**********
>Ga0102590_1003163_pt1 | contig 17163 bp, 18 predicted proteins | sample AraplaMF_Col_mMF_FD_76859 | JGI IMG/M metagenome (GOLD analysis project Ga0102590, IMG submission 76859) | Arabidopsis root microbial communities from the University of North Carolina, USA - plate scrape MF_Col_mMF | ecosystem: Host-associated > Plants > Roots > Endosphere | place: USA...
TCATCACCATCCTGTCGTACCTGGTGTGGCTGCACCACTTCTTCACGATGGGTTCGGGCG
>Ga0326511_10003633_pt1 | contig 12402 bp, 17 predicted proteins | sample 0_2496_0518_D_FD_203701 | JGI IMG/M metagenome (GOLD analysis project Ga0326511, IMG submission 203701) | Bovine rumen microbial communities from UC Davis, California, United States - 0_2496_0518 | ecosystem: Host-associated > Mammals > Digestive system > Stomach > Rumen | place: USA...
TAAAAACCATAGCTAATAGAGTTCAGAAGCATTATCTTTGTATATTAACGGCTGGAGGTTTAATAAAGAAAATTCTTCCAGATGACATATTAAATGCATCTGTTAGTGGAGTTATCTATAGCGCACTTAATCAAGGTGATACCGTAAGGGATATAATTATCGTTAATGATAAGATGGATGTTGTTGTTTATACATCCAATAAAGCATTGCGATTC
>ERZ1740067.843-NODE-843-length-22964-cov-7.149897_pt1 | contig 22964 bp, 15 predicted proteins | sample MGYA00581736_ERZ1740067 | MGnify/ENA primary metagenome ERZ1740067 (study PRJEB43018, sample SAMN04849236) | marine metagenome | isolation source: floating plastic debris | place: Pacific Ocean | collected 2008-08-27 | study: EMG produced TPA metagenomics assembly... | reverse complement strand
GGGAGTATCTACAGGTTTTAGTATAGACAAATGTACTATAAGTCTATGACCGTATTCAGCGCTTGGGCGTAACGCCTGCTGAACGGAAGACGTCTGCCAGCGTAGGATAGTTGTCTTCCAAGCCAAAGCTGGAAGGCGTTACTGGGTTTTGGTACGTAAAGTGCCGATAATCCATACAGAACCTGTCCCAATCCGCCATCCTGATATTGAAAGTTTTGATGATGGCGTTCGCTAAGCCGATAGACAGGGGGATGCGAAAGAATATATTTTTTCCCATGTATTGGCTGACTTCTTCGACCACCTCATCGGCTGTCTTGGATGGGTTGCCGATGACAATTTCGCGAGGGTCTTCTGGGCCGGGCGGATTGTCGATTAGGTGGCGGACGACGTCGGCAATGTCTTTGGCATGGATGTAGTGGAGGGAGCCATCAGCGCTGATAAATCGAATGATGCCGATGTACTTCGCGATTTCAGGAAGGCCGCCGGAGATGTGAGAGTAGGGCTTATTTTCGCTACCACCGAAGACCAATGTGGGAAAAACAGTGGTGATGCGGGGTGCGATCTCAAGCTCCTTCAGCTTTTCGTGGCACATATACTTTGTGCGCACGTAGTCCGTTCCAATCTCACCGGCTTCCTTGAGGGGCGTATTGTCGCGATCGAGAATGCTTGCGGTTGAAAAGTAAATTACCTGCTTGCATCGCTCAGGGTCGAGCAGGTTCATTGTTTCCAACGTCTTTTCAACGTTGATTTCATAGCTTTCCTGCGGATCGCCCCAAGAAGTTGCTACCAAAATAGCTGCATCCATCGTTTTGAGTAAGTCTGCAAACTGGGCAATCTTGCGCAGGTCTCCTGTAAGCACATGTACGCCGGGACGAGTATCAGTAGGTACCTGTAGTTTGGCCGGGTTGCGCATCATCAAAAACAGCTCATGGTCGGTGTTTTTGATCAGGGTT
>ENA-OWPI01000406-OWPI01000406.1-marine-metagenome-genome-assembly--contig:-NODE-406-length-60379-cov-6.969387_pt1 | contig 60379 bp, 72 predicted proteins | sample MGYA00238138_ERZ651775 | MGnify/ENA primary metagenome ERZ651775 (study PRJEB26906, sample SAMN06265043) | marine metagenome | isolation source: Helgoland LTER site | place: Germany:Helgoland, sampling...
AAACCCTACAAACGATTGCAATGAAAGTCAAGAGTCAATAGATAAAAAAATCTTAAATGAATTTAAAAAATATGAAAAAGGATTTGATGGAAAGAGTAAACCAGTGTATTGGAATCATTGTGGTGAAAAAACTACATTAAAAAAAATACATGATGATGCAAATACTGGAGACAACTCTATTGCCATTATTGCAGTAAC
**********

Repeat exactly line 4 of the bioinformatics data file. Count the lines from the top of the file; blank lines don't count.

TAAAAACCATAGCTAATAGAGTTCAGAAGCATTATCTTTGTATATTAACGGCTGGAGGTTTAATAAAGAAAATTCTTCCAGATGACATATTAAATGCATCTGTTAGTGGAGTTATCTATAGCGCACTTAATCAAGGTGATACCGTAAGGGATATAATTATCGTTAATGATAAGATGGATGTTGTTGTTTATACATCCAATAAAGCATTGCGATTC